Michael Burry, who needs no introduction, was on Bloomberg TV earlier discussing his latest investment allocation, which no longer focuses on shorting real estate via the cheapest possible instrument, and instead is going long cash assets in the form of farmable land (oddly enough, not multi apartment commercial real estate), small tech, and, yes, gold. “I believe that agriculture land -- productive agricultural land with water on site -- will be very valuable in the future. I’ve put a good amount of money into that.” Burry, just like Zero Hedge, laments the surge in cross-asset correlations, which makes all hedging strategies virtually impossible, and is a primary reason for why so many rational investors have decided to depart from the market: "I’m interested in finding investments that aren’t just simply going to float up and down with the market. The incredible correlation that we’re experiencing -- we’ve been experiencing for a number of years -- is problematic." Lastly, Burry agrees with the Paulson-Greenspan view on gold, but not any of the other Paulson "Recovery" themes we presented in extreme detail over the weekend: "Paulson's big in gold, and that's something that is interesting to me given how I see the world playing out, but other than gold I haven't really bought into any of the other theses." (And no, you still can't eat it, dammit).
And a second interview in which he discusses why no one is accepting blame for the financial crisis;
On who is to blame for the financial crisis:
“My number one concern is that there has been a complete utter total abdication of personal responsibility though out our entire society. I don’t think anyone anywhere is taking blame themselves for what they did to contribute to the crisis. And again I think it gets back to that blame game. It is the most damaging thing we can do as a country is to blame a narrow set and not look within ourselves for what each of us did or didn’t do to the basic wrong that led to this mess.” “From the borrower to the average broker all the way to the federal reserve through Congress, the President, several Presidents, I think that this has been coming for awhile and there has been a lessening of the credit standards over a period of time that ultimately led to the kind of blow off top that we have.”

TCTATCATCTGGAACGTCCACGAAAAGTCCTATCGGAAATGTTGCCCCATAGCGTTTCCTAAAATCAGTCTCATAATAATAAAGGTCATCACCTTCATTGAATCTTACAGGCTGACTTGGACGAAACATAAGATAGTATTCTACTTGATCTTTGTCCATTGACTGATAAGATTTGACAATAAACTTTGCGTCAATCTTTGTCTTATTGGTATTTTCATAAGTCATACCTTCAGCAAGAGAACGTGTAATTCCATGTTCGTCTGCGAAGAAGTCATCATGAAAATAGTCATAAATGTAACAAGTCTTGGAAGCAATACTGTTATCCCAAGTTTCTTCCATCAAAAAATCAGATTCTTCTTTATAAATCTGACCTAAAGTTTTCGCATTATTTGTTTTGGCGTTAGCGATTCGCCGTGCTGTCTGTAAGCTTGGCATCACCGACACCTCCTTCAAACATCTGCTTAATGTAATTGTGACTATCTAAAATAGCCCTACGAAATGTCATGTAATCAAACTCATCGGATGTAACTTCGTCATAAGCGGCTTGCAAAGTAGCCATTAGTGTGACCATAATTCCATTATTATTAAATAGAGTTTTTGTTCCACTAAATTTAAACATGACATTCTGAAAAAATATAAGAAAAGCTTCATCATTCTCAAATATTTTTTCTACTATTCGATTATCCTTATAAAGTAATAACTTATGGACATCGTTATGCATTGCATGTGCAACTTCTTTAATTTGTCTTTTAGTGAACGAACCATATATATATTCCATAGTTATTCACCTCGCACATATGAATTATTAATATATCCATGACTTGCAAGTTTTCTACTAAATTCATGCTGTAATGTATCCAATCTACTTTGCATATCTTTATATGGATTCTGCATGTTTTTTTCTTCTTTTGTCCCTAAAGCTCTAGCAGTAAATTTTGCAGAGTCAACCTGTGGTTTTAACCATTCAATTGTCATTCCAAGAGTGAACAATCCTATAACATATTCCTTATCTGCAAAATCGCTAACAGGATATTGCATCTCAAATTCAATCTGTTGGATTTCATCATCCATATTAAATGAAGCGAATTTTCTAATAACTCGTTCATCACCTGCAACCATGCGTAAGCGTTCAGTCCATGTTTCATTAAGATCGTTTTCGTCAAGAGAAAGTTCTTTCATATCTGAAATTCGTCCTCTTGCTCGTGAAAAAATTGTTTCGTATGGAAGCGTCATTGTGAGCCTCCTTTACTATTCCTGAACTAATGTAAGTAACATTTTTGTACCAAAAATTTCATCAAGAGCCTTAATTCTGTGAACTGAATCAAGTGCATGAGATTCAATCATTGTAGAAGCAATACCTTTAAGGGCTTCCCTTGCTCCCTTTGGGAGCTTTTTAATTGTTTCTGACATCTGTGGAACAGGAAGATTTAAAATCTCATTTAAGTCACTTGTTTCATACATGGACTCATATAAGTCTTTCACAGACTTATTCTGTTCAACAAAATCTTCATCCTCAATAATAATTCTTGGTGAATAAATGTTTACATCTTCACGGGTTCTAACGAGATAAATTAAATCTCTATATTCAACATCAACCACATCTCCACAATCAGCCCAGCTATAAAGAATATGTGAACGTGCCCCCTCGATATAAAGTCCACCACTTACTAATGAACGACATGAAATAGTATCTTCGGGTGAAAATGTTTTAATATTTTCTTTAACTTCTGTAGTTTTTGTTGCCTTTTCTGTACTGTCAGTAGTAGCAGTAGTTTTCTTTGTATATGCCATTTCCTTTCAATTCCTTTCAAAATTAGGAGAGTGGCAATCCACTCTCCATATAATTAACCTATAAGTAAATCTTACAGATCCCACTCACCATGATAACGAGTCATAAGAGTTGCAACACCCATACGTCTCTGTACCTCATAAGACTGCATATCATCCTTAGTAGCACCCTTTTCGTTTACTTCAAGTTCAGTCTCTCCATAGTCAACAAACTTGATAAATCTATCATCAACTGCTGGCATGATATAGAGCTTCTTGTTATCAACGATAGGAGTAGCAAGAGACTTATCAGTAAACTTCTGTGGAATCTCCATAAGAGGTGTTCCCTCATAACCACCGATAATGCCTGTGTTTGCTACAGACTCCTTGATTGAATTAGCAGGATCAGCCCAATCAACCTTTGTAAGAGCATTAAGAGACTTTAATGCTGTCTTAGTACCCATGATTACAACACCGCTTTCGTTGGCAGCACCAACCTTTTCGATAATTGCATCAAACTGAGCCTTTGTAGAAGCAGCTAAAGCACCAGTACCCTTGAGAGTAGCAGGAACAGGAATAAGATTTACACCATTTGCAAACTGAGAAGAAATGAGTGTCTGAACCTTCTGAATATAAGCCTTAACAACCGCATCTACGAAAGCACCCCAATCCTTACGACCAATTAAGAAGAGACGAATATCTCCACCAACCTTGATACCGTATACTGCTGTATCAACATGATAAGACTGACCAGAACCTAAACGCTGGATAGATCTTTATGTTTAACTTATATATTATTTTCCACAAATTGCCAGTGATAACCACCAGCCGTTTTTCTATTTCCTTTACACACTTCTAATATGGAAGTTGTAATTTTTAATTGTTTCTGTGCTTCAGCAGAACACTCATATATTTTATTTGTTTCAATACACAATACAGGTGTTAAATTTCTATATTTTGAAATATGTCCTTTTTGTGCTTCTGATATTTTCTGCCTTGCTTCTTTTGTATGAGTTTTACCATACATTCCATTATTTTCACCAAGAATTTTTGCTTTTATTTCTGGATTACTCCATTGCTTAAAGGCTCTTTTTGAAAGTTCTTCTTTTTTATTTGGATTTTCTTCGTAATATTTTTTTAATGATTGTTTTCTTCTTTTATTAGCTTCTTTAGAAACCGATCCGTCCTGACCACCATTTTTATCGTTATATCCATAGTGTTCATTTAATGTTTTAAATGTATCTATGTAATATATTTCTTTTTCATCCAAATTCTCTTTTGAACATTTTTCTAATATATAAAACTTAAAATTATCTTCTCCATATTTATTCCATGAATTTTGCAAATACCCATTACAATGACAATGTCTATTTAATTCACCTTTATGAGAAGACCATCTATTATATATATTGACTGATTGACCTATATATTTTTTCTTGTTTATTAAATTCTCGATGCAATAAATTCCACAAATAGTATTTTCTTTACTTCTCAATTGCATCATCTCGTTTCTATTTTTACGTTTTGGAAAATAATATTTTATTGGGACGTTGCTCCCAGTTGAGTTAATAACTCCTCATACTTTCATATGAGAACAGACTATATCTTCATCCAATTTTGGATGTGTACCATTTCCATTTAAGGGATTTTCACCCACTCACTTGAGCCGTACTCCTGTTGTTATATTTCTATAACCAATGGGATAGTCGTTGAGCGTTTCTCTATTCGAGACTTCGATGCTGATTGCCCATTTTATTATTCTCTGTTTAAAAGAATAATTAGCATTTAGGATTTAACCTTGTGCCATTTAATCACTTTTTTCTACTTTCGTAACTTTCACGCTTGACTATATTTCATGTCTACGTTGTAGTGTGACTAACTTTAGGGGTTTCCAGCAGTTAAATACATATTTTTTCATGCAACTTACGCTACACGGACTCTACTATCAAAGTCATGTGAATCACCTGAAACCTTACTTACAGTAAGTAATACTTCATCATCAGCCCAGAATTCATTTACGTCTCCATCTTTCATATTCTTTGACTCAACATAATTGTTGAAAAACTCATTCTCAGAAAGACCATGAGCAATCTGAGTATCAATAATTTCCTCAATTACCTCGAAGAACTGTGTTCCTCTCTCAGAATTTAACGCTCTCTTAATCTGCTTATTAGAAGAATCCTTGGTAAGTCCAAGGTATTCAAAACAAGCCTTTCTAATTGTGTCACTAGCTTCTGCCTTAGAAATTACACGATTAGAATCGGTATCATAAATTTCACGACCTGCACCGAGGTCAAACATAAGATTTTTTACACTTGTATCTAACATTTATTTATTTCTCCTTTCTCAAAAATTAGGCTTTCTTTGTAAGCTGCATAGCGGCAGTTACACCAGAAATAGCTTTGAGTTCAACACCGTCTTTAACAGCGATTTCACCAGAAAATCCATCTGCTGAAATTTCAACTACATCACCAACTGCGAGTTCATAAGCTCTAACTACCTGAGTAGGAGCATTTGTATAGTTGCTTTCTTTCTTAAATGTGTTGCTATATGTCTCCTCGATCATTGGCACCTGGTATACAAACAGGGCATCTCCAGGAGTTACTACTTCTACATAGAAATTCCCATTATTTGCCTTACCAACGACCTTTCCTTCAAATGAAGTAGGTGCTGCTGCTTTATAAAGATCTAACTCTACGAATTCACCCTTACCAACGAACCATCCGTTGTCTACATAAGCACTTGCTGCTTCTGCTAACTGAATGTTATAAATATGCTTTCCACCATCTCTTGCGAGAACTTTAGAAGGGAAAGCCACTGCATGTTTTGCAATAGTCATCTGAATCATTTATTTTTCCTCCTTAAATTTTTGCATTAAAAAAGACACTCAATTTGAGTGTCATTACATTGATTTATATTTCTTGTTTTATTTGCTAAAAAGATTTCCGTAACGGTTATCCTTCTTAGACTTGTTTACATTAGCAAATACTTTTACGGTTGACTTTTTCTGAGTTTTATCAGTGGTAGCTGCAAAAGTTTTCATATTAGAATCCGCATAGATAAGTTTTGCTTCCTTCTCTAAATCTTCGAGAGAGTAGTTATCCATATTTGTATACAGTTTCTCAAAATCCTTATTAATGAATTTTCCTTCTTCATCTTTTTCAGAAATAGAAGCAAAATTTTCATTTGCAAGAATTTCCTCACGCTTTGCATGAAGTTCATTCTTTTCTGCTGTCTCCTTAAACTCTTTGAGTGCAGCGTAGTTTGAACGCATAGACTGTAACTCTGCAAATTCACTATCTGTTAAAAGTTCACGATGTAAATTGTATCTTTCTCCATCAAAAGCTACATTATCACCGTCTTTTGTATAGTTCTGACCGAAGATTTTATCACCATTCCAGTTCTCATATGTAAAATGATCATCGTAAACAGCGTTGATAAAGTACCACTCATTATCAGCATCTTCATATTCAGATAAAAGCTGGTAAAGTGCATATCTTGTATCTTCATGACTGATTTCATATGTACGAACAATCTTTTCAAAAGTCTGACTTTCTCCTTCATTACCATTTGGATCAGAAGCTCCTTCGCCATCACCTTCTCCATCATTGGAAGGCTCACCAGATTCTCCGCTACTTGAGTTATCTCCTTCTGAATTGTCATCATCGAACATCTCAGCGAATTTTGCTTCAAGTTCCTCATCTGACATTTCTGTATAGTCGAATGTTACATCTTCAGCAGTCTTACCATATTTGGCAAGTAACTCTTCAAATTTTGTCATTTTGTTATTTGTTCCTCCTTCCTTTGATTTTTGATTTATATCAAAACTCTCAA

On the current housing market:
“It’s an artificial market. There are a tremendous number of homes where the home homeowner, I think it’s between 2.5 to 3 million homes, where the home homeowner are more than 9 months past due and are not giving notices that they are past due and they’re just living there for free. I actually know one that has been there for a few years without having to pay anything. I think that Fannie and Freddie are basically being used as special purpose vehicles by our government to support the housing market. The private mortgage market is practically nonexistent; 96-97% of mortgages are flowing through Fannie and Freddie now. I think Fannie and Freddie are exercising a tremendous amount of power over the market by withholding properties from sale and not forcing foreclosure, the foreclosure process. I think that it would be best for the government just completely got out of the mortgage market and let the housing, because home prices are a function of income the leverage applied.